The U.S. Department of Health and Human Services Office of Inspector General (OIG) issues an annual work plan summarizing the health program reviews planned by OIG for the upcoming year. Its Fiscal Year 2016 Work Plan provides important information and guidance to healthcare executives. Here are some of the key takeaways.
The work plan states that OIG expects recoveries from providers and health plans of more than $3 billion for 2015. Further, the legislative, regulatory and administrative actions OIG supported saved approximately $20.6 billion last year.
OIG reviews resulted in the exclusion of 4,112 individuals and entities from participation in federal healthcare programs; 925 criminal actions; and 682 civil actions, including false claims and unjust-enrichment cases.
In June 2015, OIG participated in the largest national healthcare fraud intervention in its history, resulting in more than 240 subjects being charged with defrauding Medicare and Medicaid.
OIG will expand its focus on delivery system reform and the effectiveness of alternate payment models, coordinated care programs and value-based care purchasing.
Data analytics will be used to identify additional issues for further analysis and scrutiny.
As more attention is directed to addressing the rising cost of healthcare, reviews and enforcement actions can be expected to increase.
Next: New areas the OIG will review
New areas the OIG will review include:
- Federal government recoveries from managed care plans not meeting medical loss ratio requirements.
- Methodologies for assigning managed care organizations accurate federal medical assistance percentages.
- State treatment of specialty drug payments, including pharmacy reimbursement amounts.
Medicare Parts C and D
- Medicare Advantage provider networks in Puerto Rico to determine if they provide access to appropriate medical care from credentialed providers in accordance with federal requirements.
- Part D beneficiaries prescribed drugs with severe drug interactions.
- Medicare Eligibility Verification transactions submitted by pharmacies to determine eligibility for the Part D program.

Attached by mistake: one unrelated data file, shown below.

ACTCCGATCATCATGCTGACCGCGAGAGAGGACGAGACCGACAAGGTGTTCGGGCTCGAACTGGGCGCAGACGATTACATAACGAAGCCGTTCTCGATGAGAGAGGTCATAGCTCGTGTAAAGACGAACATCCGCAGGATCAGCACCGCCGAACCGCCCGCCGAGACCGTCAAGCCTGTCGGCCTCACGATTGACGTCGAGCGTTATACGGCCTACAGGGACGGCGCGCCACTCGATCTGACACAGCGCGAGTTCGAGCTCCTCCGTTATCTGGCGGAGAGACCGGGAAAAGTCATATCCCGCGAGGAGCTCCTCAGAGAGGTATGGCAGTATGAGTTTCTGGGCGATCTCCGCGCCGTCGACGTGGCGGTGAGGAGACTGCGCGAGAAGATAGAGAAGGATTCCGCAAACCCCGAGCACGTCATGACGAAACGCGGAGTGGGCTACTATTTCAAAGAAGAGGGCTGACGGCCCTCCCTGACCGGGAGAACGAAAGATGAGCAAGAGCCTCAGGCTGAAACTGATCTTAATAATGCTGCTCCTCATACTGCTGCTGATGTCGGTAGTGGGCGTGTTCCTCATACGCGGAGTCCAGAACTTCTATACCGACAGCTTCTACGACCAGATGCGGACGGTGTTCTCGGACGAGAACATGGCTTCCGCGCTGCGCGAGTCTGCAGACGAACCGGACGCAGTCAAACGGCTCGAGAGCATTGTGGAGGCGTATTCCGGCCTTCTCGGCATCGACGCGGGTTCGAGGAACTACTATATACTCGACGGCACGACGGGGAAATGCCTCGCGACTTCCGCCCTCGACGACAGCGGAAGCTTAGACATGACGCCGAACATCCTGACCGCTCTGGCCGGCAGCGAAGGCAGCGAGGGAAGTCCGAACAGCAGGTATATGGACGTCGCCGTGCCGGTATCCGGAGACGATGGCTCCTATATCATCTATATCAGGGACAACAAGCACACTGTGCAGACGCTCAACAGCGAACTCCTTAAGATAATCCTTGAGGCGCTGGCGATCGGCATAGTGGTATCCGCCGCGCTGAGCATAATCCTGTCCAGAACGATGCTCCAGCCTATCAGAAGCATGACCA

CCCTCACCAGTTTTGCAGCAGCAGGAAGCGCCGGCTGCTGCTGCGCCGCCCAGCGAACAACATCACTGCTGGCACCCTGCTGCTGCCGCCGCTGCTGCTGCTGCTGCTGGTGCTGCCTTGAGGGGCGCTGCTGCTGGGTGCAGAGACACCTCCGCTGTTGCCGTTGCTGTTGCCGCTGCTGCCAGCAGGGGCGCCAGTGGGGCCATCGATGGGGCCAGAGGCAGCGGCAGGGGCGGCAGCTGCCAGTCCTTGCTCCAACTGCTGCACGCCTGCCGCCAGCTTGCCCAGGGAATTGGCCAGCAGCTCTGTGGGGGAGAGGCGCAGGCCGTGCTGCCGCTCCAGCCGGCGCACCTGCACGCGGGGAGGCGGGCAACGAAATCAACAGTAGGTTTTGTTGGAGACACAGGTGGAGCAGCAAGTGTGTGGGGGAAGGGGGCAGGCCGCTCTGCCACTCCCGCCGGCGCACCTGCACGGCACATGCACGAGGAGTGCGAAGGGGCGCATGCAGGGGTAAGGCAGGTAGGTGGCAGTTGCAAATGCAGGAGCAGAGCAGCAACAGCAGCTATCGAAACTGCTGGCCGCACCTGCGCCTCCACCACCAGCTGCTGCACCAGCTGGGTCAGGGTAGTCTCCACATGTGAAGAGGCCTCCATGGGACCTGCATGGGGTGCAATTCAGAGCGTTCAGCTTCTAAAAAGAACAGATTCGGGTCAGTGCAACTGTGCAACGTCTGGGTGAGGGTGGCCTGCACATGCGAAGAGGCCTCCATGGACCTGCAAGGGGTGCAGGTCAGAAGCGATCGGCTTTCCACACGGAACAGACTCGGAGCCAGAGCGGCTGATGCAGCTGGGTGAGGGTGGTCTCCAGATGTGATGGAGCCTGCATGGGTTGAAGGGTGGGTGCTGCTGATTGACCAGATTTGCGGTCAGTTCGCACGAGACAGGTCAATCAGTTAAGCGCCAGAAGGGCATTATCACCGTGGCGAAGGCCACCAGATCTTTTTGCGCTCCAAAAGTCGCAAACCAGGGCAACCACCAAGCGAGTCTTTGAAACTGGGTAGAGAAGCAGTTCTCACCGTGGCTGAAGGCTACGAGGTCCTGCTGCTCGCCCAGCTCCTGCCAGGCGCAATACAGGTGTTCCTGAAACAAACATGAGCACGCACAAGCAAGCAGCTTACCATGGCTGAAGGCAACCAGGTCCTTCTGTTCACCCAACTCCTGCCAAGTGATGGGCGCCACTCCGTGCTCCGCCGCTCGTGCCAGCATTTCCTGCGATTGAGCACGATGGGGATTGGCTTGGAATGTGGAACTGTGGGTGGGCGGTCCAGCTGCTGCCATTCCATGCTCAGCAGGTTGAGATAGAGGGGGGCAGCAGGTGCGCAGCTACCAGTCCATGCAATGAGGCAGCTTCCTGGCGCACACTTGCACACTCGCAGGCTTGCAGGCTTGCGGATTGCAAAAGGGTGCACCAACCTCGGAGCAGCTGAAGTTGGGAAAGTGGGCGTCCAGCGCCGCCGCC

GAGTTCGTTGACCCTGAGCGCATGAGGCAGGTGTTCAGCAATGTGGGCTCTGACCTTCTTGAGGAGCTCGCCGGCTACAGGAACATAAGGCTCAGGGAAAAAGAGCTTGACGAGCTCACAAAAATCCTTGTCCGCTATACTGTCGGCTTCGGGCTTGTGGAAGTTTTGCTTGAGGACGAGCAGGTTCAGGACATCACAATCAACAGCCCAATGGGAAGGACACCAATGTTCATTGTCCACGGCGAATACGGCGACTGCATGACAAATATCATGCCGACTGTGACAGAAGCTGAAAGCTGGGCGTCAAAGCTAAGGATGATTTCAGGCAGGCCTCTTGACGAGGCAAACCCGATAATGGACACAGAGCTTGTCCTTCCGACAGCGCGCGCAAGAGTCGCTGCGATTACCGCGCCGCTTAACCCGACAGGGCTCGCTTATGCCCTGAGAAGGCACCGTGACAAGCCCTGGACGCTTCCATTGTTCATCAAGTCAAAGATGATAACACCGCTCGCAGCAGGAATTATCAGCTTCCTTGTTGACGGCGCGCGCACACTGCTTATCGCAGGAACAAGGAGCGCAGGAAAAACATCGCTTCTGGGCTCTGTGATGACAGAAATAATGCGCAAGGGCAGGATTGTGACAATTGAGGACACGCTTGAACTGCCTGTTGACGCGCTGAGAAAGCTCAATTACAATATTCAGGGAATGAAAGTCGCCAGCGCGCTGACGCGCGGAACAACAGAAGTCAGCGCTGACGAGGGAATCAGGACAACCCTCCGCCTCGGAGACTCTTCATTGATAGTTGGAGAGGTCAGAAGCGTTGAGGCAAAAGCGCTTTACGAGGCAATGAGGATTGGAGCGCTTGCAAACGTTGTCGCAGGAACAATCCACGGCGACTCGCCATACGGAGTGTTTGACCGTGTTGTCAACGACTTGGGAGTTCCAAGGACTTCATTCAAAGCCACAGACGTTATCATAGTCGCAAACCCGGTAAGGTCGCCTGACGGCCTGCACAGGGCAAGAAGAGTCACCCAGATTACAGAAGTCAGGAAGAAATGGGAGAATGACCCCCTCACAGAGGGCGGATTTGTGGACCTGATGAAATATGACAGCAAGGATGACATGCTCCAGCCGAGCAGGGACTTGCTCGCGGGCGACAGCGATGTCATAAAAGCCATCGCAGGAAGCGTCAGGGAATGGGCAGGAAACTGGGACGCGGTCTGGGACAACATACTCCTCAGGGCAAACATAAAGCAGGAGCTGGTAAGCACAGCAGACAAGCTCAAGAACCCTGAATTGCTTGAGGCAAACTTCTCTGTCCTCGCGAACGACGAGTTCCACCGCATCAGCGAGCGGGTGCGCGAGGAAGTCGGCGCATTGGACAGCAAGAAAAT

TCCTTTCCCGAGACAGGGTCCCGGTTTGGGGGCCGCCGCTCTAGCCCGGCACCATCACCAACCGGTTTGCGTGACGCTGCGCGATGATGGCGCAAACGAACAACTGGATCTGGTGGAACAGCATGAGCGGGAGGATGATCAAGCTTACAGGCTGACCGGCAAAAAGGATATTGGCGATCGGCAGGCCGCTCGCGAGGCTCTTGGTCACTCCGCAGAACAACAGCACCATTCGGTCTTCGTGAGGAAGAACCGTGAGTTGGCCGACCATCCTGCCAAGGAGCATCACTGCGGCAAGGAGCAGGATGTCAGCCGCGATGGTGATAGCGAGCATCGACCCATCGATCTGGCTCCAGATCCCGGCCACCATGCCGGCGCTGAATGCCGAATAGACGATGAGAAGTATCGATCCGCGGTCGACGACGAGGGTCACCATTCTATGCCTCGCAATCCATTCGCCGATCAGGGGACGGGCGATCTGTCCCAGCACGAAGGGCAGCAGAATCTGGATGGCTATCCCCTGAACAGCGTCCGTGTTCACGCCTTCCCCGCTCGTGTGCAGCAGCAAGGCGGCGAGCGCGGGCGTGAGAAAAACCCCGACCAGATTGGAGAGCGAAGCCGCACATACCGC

- CMS’s oversight of Part D pharmacies.
- Growth in pharmacy reimbursement for brand-name drugs under Part D between 2010 and 2014.
Affordable Care Act (ACA)
- Examination of the loan award selection process, financial condition, and other factors relating to the Consumer Operated and Oriented Plan, CO-OP, loan program.
- Expenditures of ACA Marketplace Establishment Grants for contractor services claimed by marketplace grantees.
Medicare Parts A and B:
- Billings for replacement of medical devices implanted in inpatient or outpatient procedures.
- Outpatient claims billed during inpatient stays.
- Validation of data reported for hospital value-based purchasing and acquired condition reduction programs.
- Skilled nursing facility therapy services payments.
- Medical necessity for orthotic braces.
- Overutilization of ventilators for beneficiaries with non-life-threatening conditions.
- Quality oversight of ambulatory surgery centers.
- Overutilization of durable medical equipment.
- Documentation of necessity for physician home visits.
- Payments for prolonged evaluation and management services.
- Payments to histocompatibility laboratories.
- Accountable care organizations that have been successful in the Medicare Shared Savings Program over the past three years.
- Procedures to prevent Medicare services from being rendered to incarcerated beneficiaries and individuals not lawfully present in the United States.
- Management of ICD-10 implementation.
Deborah Dorman-Rodriguez is a Partner at Freeborn & Peters LLP, and is the leader of the Firm's Healthcare Practice Group.
David Kaufman is a Partner at Freeborn & Peters LLP, and serves as a key member of the Firm's Healthcare Practice Group.